May is Nevada Wildfire Awareness Month. Each year, the Bureau of Land Management, Nevada Division of Forestry, U.S. Forest Service, University of Nevada Cooperative Extension, other program partners and corporate sponsors work together to educate Nevadans on living with wildfire. Much of western Nevada is a high fire hazard environment, especially in this drought year.
Actions we take at our home or in our community to reduce the wildfire threat and prepare for the next wildfire can help increase the odds of survival. Ed Smith, natural resource specialist with University of Nevada Cooperative Extension says, “Implementing pre-fire activities such as creating defensible space and replacing wood roofs improve the likelihood of home survival during wildfire. Be proactive and take action now.”
A fire-adapted community is a community that can survive a wildfire with little or no assistance from firefighters who are often stretched to capacity during a fire event. Survival is possible because of appropriate building construction, proper vegetation management, thoughtful community planning and a prepared fire service and citizenry. Given Nevada’s history of intense wildland-urban interface fires, becoming a fire-adapted community is a wise goal for many residents.
Residential landscapes should have a noncombustible area within five feet of the house consisting of materials such as gravel, rock or concrete and vegetation such as lawn and herbaceous flowers with a high moisture content during fire season. A well-maintained area of at least 30 feet from the house that consists primarily of materials that are noncombustible, or that have low combustibility and/or low fuel volume such as lawn, flowers and low-growing shrubs. Wood and bark mulches would not be used in a widespread manner in this area. It should be free of dead vegetation or plants that lead a fire from the ground into the trees. Within this 30-foot zone, we need to avoid junipers, Scotch broom, evergreen or native plants or use them very sparingly, because these plants can ignite easily.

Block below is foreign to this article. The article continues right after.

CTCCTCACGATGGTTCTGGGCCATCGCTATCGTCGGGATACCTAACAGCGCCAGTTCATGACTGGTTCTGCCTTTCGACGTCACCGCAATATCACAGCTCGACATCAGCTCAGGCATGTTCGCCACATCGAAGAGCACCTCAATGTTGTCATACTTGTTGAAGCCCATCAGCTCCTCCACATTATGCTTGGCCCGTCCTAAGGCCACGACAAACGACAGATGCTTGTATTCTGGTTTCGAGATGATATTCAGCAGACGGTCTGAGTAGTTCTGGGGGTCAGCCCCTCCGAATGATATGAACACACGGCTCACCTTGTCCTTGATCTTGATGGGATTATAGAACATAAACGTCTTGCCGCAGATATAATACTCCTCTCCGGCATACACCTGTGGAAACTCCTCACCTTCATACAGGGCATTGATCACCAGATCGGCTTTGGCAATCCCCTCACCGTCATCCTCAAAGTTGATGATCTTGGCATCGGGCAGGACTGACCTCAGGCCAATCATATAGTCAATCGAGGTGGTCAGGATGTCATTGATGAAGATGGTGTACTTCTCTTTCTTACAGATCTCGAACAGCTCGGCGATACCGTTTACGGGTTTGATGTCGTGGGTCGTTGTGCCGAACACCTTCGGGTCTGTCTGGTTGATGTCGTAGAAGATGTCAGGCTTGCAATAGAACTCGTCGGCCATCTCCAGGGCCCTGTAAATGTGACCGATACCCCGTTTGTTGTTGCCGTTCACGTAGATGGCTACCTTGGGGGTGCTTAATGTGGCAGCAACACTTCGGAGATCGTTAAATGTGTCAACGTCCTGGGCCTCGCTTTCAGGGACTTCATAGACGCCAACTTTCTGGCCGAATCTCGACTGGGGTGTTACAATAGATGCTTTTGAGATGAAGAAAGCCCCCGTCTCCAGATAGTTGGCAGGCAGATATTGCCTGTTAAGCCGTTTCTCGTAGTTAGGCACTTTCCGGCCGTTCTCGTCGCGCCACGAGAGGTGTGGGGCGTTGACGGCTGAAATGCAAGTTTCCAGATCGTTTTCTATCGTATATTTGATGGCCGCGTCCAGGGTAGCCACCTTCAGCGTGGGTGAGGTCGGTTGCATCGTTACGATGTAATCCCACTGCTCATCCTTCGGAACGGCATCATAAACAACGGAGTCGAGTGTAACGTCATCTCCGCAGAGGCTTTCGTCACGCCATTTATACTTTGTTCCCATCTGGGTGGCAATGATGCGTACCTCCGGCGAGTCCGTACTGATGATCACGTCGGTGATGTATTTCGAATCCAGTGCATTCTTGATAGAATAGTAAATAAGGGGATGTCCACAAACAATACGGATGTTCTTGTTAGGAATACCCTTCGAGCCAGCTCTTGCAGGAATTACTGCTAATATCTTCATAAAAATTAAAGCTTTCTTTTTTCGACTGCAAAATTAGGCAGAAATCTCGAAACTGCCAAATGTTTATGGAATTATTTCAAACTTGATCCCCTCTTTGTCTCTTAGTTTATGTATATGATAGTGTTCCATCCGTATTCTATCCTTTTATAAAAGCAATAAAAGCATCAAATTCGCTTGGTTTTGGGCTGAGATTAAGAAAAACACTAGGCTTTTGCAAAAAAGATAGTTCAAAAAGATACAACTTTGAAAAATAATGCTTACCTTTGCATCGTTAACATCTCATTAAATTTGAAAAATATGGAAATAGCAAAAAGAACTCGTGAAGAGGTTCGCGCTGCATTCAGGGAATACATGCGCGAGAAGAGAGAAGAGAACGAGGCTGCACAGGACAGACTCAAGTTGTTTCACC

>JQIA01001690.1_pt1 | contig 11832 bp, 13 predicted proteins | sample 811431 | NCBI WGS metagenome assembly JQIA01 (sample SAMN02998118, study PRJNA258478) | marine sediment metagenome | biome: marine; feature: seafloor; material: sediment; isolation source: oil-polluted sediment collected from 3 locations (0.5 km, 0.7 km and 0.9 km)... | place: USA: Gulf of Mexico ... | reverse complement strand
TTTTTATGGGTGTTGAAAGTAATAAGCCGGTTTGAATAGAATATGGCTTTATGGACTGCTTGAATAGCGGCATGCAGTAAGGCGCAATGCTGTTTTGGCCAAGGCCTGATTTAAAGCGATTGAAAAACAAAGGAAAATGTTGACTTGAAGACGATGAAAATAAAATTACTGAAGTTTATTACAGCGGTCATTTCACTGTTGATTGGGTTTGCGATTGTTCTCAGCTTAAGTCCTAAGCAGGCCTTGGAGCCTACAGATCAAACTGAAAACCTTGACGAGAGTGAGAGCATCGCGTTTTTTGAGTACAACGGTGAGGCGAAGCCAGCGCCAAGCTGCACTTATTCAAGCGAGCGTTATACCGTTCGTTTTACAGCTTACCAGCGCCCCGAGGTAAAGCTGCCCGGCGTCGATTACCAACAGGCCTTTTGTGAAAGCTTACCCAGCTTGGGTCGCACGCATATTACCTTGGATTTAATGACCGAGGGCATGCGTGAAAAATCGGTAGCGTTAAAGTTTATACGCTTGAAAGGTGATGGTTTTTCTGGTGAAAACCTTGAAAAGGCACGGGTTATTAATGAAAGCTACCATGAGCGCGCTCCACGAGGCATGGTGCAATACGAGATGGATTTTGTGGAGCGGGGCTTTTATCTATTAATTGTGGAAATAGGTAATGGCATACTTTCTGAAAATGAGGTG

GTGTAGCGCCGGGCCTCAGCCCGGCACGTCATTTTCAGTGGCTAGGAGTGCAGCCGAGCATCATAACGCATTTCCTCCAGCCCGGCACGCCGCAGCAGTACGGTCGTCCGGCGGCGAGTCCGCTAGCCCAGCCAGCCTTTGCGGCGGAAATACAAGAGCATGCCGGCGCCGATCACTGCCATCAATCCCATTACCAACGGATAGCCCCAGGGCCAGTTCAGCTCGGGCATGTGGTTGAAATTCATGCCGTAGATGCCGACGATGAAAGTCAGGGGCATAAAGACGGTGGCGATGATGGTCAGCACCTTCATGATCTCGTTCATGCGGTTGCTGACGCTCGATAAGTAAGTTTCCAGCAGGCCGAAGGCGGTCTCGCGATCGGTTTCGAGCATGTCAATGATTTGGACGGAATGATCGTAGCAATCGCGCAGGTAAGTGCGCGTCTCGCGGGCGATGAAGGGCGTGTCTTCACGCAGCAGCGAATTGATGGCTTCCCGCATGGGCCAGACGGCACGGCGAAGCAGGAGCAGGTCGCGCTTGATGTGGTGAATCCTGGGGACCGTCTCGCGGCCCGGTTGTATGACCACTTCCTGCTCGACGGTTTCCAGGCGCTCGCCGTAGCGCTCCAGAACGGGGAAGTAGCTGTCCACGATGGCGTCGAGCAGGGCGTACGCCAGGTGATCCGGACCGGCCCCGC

Remember, it is not a matter of “if” a wildfire is going to occur, but “when.” Unfortunately, many residents and their homes are not prepared to survive wildfire. Research proves that house survival during wildfire is not random, miraculous or dumb luck. Rather it is the features of the house, the adjacent vegetation and fuels and routine maintenance that often determine which homes burn and which survive.
For more information about how to prepare your home and community for wildfire or to view a calendar of events, visit www.LivingWithFire.info.
JoAnne Skelly is the Carson City/Storey County Extension educator for University of Nevada Cooperative Extension and may be reached at firstname.lastname@example.org or 887-2252.
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